The special prosecutor wanted me to do something simple: sign a piece of paper agreeing to waive Ohio’s shield law. Doing so would require me to disclose confidential sources with whom I had spoken during the yearlong investigation. He made clear that the risks of not cooperating were great, and threatened to indict me on unspecified charges. I could lose my job; I could go to jail, he said. I must fully cooperate and waive the shield law or he would come after me. His threats, for a while delivered hourly in telephone calls to my lawyer, ranged wildly. He claimed he was going to prosecute me for being a co-conspirator of some kind. Now that I look back, his threats seem like bluster. At the time, they scared the hell out of me.
But early on in the crisis, I came to an unavoidable conclusion: keeping a source confidential was at the heart of being a journalist. I told the prosecutor I wouldn’t waive the shield. I clung to it.
Before the Chiquita fiasco, I considered journalistic responsibilities and rights in the abstract. I had a dim sense that the great challenges of my unfolding career might involve dodging bullets in a foreign war or secretly meeting some high-ranking White House official in a parking lot. Someday, in the future, I would be that journalist, I thought.
These notions, of course, evaporated in Cincinnati. My challenge was in that room with the chain-smoking special prosecutor. The question was not what journalist was I going to become, but what journalist was I at that moment. In this life, we learn about what we really believe not when things go well, but when they go wrong. I learned in that room that I would face jail rather than discuss confidential sources.
Looking back, I believe that my position was not machismo; it was an innate reaction as a reporter. I wasn’t just refusing to identify a particular person or persons; I was asserting that journalists, even amid failed projects, must stick to their promises and their rules. These rules did not evolve haphazardly; they developed naturally out of our essential role in an open society. Courts have not recognized the right of journalists to refuse to identify sources as flowing from the First Amendment. But journalists have resisted identifying sources since before the American Revolution.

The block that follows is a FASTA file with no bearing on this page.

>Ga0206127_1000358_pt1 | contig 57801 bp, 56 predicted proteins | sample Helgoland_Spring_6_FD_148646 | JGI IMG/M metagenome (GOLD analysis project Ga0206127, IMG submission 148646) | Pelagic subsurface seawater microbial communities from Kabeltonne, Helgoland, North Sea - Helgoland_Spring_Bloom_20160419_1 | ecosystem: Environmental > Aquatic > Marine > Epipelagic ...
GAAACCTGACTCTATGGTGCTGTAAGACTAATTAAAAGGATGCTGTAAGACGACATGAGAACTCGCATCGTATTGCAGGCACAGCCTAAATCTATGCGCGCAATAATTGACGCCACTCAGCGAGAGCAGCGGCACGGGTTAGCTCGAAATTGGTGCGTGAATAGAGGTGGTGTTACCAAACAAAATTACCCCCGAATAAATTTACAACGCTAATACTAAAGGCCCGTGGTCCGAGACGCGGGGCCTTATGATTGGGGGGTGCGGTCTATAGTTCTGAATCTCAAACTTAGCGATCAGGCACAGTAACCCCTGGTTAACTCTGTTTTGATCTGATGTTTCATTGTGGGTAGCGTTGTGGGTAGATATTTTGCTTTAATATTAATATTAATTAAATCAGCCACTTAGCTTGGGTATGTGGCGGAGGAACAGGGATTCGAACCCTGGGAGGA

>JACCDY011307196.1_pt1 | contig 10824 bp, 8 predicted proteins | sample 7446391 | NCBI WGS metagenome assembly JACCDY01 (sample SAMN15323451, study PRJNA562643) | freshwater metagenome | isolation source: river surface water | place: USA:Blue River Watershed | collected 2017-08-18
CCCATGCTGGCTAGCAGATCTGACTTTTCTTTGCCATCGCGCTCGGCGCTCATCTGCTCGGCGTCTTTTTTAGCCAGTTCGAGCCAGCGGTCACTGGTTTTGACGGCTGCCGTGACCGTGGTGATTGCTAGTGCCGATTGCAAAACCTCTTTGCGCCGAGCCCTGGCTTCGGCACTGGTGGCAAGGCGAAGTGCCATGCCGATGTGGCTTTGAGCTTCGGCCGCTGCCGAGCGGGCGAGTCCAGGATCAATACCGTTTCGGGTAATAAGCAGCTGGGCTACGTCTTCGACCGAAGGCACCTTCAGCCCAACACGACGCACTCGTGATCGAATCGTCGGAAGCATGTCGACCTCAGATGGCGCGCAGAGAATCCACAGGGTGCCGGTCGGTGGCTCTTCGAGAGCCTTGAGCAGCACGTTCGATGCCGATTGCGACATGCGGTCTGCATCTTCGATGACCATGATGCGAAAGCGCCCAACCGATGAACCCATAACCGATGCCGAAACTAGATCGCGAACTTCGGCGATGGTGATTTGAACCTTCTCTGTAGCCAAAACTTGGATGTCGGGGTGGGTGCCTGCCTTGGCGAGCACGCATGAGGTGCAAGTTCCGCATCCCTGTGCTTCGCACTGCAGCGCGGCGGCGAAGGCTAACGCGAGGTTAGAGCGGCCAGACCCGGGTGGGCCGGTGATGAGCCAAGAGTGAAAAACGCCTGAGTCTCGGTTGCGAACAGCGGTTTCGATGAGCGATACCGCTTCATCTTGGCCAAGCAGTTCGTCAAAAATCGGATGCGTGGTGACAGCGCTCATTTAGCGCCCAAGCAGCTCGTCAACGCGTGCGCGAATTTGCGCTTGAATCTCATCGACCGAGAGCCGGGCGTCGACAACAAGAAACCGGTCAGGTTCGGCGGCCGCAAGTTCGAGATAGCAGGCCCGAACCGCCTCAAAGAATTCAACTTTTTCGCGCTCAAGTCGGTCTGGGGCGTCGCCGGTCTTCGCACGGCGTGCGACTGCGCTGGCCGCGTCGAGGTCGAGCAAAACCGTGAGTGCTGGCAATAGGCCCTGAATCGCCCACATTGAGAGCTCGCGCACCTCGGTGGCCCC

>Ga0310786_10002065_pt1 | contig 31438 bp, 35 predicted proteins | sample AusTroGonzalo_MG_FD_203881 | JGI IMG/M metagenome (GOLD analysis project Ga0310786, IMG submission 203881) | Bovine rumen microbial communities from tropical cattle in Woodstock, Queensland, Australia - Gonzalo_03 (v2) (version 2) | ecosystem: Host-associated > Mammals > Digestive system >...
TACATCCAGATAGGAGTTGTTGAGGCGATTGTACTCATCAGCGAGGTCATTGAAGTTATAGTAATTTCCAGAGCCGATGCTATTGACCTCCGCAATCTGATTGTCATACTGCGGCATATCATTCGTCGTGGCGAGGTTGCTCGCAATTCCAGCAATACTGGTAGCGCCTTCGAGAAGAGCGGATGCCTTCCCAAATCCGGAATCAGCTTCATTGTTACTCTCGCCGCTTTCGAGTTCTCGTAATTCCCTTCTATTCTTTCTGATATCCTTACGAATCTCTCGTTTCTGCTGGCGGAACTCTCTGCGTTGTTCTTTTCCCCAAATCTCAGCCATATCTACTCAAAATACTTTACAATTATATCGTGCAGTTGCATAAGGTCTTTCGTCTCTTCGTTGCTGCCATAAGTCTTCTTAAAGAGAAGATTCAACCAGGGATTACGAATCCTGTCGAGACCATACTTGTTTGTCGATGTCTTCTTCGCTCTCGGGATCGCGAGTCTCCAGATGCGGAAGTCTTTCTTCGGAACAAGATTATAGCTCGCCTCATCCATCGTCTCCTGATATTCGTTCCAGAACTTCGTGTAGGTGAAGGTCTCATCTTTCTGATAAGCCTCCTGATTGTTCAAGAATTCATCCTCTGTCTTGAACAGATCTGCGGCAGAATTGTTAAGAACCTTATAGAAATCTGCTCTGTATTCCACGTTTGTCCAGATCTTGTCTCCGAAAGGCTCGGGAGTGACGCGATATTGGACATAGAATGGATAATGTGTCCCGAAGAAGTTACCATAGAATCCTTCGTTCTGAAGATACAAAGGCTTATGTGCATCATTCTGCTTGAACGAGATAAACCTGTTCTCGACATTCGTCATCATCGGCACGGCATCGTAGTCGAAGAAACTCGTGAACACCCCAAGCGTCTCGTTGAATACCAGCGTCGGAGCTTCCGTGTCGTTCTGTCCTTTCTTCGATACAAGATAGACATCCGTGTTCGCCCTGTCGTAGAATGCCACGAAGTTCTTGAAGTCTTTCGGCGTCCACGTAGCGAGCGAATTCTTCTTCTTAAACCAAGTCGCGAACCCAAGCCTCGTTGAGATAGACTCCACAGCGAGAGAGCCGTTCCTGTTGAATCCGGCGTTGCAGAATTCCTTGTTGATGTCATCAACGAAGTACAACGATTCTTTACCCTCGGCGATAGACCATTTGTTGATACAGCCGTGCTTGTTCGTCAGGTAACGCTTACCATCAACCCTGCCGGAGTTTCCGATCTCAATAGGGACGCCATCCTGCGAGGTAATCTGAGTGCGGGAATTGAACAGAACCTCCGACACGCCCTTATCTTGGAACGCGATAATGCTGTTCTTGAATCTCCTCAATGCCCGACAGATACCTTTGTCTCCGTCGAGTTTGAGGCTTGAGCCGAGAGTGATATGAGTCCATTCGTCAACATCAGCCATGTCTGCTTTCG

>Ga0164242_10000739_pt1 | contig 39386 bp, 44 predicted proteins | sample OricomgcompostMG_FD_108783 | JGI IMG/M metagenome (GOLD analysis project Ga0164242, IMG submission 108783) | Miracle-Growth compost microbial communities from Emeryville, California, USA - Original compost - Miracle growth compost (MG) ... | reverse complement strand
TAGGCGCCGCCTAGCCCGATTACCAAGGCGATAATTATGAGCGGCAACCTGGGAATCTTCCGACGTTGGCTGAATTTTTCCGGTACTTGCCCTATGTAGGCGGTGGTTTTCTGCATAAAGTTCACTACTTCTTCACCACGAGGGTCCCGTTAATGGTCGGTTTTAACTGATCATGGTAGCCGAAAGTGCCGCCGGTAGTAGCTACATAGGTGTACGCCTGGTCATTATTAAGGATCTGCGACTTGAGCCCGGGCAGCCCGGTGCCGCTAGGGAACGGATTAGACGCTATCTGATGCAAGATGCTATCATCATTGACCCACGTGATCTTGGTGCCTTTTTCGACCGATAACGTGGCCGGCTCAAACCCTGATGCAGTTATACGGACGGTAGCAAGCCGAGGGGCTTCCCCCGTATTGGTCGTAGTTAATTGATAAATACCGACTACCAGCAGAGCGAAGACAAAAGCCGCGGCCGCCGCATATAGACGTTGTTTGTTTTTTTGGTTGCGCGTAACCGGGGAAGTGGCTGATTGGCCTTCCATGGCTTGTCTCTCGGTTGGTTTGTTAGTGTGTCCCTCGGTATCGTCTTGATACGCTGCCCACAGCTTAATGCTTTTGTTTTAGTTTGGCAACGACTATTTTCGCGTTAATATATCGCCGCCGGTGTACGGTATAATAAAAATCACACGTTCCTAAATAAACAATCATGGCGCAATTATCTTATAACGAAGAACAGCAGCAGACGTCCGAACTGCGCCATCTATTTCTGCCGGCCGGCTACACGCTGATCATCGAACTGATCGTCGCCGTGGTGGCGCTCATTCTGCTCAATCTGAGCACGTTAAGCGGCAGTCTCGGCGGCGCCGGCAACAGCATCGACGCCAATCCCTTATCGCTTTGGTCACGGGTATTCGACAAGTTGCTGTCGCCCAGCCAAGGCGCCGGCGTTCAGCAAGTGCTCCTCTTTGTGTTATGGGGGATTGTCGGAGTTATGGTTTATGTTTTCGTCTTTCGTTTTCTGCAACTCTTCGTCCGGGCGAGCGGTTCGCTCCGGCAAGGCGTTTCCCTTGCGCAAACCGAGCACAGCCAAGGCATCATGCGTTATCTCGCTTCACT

I also don’t think my position was romantic. Reporters don’t promise confidentiality because of an idealized notion of the whistleblower. Though sometimes confidential sources are indeed heroic and altruistic, more often they are not. They sometimes have base motives, like revenge or personal gain. Some have political motives. Others have a grudge. Some are criminals, which can raise special complications that the courts have wrestled with over the years.
In fact, in the Supreme Court case that launched the modern shield-law movement, Branzburg v. Hayes (1972), Paul Branzburg, a Louisville Courier-Journal reporter, tried to assert First Amendment rights in refusing to reveal the identity of two hashish dealers he had profiled. (See “Attack at the Source,” by Douglas McCollam, CJR, March/April 2005.) The Supreme Court ruled five to four that the First Amendment does not protect journalists from having to testify against sources. The fact that Branzburg was shielding drug dealers didn’t help him. In its opinion, however, the majority acknowledged that “without some protection for seeking out the news, freedom of the press could be eviscerated.” This phrase helped press-freedom supporters argue for the creation and strengthening of shield laws in many states. What the First Amendment could not do, shield laws would.
Sometimes. In 1978, the New York Times reporter Myron Farber went to jail in New Jersey instead of revealing confidential sources on his story about a doctor charged with murdering his patients. More recently, in the performance-enhancing-drug scandal involving the Bay Area Laboratory Co-Operative (BALCO), San Francisco Chronicle reporters Lance Williams and Mark Fainaru-Wada risked federal prison for a source. With no shield law to protect them, the reporters were headed to prison. At the eleventh hour, a witness tipped off the FBI that Troy Ellerman, the company president’s lawyer, was the source. Confronted, Ellerman confessed. (The attorney cited his own cocaine and alcohol abuse as a factor in his decision to leak sealed grand-jury testimony.)